This basic setup is all the framework the movie needs to unleash a series of rollicking fight scenes staged by Han Ying-chieh who choreographed a bunch of early Bruce Lee and Jackie Chan movies, so you know he’s going to bring the pain. Studded with bizarro weapons, the action is spiced up by a super-sophisticated use of 3-D which plops every severed limb in the audience’s lap and gives every running battle extra depth. Fun fact: the 3-D used here was the beta testing for Super Depth, a brand new portable system developed by American porn director, Michael Findlay. He was thrilled to see his new system put to such creative use and was on his way to the Cannes film festival six weeks after DYNASTY opened to introduce it to the world when a helicopter accident on the roof of New York’s Pan Am building sent the chopper’s 28-foot-rotor scything through the crowd of boarding passengers, killing Findlay instantly.
But Dynasty lives…forever! (GRADY HENDRIX)
HOSTAGE: MISSING CELEBRITY
2021, DIR. GAM-SUNG PIL, 94 MIN., KOREA, REPUBLIC OF
Hwang Jung-min’s action film credentials are put to the test in HOSTAGE: MISSING CELEBRITY, a no-holds-barred thriller in which the Korean star plays himself.
After selling over 100 million cinema tickets, winning every major award, and capturing the hearts of the nation time and again, what is there left to do for Hwang Jung-min? Getting kidnapped, of course. Korean superstar Hwang lends his star wattage to the punchy action-thriller HOSTAGE: MISSING CELEBRITY, in which he plays himself, a box office star who has to prove his action credentials in the real world when he’s held for ransom by a gang of demented thugs.
From debut filmmaker Pil Gam-sung under the watchful tutelage of action maestro Ryoo Seung-wan, serving here as producer, HOSTAGE: MISSING CELEBRITY kicks off with Hwang attending a press event for his latest action film in which he shares the screen with his NEW WORLD co-star Park Sung-woong, also playing himself. Hwang returns home after the event but when he drops by a local convenience store, he’s recognized by people on the street — but these are no ordinary fans. Before he knows it, he finds himself stuffed into a van and wakes up tied to a chair in a dank room in the countryside, sharing the room with another kidnapped young woman and an assortment of scraggly criminals.
This remake of the Chinese thriller SAVING MR. WU differs from the original by casting the lead as himself. Fans of Hwang and Korean cinema will delight in the many references to ace K-thrillers, not least because Pil’s film stands shoulder-to-shoulder with them. The film sees a chained-up Hwang being put through the wringer and learning stunt work the hard way through a daring escape, but these are just a handful of highlights in a Korean summer discovery that also features breathtaking car chases, bone-cracking dust-ups, and explosive surprises. (PIERCE CONRAN)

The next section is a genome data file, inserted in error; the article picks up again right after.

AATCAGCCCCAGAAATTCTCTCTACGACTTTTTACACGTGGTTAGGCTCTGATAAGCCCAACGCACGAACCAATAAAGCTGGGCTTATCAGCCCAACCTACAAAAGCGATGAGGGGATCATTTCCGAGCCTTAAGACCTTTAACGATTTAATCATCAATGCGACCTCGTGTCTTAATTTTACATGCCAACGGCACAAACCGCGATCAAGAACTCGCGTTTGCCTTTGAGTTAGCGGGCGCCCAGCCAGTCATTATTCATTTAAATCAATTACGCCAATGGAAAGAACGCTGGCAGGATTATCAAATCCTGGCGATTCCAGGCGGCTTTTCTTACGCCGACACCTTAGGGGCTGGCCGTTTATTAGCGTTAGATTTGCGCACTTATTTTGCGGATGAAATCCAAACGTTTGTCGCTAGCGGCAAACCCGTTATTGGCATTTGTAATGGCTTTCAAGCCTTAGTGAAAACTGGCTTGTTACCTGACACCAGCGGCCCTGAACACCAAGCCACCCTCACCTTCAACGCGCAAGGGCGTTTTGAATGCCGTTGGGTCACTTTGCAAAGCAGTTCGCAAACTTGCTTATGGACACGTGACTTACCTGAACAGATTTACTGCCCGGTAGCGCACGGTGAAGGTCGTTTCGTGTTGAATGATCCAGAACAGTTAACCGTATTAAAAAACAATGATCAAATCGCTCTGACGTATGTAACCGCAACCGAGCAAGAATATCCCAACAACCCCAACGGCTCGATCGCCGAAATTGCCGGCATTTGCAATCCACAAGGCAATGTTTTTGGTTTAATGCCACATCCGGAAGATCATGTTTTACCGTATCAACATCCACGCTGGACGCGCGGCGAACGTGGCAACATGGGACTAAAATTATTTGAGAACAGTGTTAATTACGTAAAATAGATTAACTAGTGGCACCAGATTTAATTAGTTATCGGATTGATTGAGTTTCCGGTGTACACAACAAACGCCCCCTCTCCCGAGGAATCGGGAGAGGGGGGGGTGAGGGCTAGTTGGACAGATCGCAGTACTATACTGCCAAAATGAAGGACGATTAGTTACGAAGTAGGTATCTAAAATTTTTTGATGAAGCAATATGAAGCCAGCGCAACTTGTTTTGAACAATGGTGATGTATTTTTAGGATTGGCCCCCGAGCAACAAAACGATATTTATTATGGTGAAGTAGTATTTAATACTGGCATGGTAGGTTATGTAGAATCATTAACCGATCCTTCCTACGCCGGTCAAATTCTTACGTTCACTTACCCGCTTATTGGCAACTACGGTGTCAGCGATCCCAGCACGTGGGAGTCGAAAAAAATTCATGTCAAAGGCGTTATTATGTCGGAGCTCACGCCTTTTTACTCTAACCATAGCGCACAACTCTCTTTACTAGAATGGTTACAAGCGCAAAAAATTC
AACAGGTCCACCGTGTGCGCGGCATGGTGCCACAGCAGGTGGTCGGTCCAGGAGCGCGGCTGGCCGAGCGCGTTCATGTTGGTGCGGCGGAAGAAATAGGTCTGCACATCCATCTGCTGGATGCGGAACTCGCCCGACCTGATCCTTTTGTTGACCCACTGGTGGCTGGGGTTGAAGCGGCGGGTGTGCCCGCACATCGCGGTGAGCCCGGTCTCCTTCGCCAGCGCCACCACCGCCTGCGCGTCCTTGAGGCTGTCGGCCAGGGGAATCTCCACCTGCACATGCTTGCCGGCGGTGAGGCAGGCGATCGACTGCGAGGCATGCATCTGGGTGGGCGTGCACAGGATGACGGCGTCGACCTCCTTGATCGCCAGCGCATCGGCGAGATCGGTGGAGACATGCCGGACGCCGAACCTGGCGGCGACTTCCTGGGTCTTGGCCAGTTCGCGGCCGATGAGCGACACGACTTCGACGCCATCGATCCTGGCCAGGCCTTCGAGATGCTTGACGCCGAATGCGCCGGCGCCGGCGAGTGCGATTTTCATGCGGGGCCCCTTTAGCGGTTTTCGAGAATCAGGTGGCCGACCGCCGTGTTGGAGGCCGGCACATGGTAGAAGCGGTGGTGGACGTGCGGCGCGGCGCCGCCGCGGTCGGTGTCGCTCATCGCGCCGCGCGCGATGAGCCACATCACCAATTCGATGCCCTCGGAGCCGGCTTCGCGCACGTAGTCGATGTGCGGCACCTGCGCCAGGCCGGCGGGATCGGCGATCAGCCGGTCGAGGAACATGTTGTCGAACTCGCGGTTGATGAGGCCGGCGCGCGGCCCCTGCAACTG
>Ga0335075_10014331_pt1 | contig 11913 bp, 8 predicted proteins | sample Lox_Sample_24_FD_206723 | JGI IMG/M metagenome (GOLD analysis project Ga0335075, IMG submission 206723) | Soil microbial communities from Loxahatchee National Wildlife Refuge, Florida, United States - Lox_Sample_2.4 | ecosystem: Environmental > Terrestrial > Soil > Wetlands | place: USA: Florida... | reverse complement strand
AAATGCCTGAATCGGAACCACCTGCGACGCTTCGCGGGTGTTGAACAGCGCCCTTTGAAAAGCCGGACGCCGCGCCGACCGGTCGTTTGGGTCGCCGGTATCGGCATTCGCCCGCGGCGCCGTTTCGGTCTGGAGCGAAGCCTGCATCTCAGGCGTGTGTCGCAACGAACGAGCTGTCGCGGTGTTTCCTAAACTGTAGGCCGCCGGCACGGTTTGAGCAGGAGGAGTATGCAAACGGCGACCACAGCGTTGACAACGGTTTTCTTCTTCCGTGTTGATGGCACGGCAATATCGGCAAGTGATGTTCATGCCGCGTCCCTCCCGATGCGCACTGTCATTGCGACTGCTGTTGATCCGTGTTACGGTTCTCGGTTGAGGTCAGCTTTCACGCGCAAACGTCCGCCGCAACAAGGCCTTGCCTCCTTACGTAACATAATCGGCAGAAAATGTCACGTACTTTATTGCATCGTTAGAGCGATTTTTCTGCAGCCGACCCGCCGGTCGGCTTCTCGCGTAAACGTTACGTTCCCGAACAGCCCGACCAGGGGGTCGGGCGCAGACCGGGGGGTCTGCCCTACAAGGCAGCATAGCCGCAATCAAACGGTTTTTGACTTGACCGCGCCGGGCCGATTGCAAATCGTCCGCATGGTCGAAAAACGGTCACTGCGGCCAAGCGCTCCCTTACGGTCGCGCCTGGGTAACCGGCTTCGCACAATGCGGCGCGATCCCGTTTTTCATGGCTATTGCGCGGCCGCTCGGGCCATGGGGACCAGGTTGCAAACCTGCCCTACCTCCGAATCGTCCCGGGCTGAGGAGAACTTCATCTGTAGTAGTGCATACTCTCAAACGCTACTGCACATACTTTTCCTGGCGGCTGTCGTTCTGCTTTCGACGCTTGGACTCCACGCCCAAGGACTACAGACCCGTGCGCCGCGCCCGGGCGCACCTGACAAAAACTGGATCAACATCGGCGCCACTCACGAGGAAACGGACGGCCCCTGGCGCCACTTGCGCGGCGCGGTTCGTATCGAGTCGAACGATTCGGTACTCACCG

2021, DIR. RENATA PINHEIRO, 97 MIN., BRAZIL
A young man’s ability to surreally “be one” with cars sparks a revolution that could save transport in his community. When his invention inadvertently accelerates the underlying problems, our hero’s quest must grow bigger than his own personal ambitions.
Ninho is that everyteen whose personal dreams and goals clash with his stern father’s own unwritten rule that he will follow in the family taxi business footsteps. You’d think a career with cars would be Ninho’s divine purpose since he can talk to cars, even making friends with the car that saved him from an accident as a child. But Ninho’s heart is drawn to Brazil’s ecological preservation, working to save the land and help the community living there. Since losing his mother at a young age, Ninho has been considering what his legacy will be, and driving a taxi and fixing cars just isn’t enough to satiate his ambition.
When his eccentric Uncle Zé Macaco (Matheus Nachtergaele) figures out how to upgrade old cars, circumventing the law that bans cars over fifteen years old from the roads, Ninho’s two worlds meet: sustainability and his community’s survival. But the unintended costs echo imagery you’ve surely seen in works such as HALLOWEEN III: SEASON OF THE WITCH.
KING CAR is a bit off the beaten path in regards to sci-fi as it leans much more into magical realism. Its genre-blending journey has an endearing energy that doubles as a glimpse into how local policies can ultimately suppress and embolden a community’s working class. It is an engaging political sci-fi thriller with appeal for a variety of palettes. (ASHLEE BLACKWELL)
LAST OF THE WOLVES
2021, DIR. KAZUYA SHIRAISHI, 139 MIN., JAPAN
A hard-won truce between rival yakuza gangs threatens to erupt into bloody violence when a psychopathic hoodlum is released from prison and vows to avenge the death of his boss.
Set three years after the events of THE BLOOD OF WOLVES (2018), and the death of corrupt cop Shōgo Ōgami (Koji Yakusho), we find his fresh-faced subordinate Shuichi Hioka (Tori Matsuzaka) now equally embroiled in Hiroshima’s seedy underworld of organized crime. From his unique vantage point, Hioka has succeeded in implementing Ōgami’s plan: a tentative truce between the city’s rival yakuza gangs. This fragile equilibrium is thrown into disarray by the release of Ryohei Suzuki’s Japanese-Korean enforcer, a pathological hoodlum who bulldozes his way back into town, seizes control of his old gang, and carves a bloody path of wanton carnage through the immigrant neighborhood of his old stomping ground. Determined to avenge his boss’s murder, this uncontrollable force of nature threatens to destabilize the entire city and trigger a renaissance of old-school yakuza violence.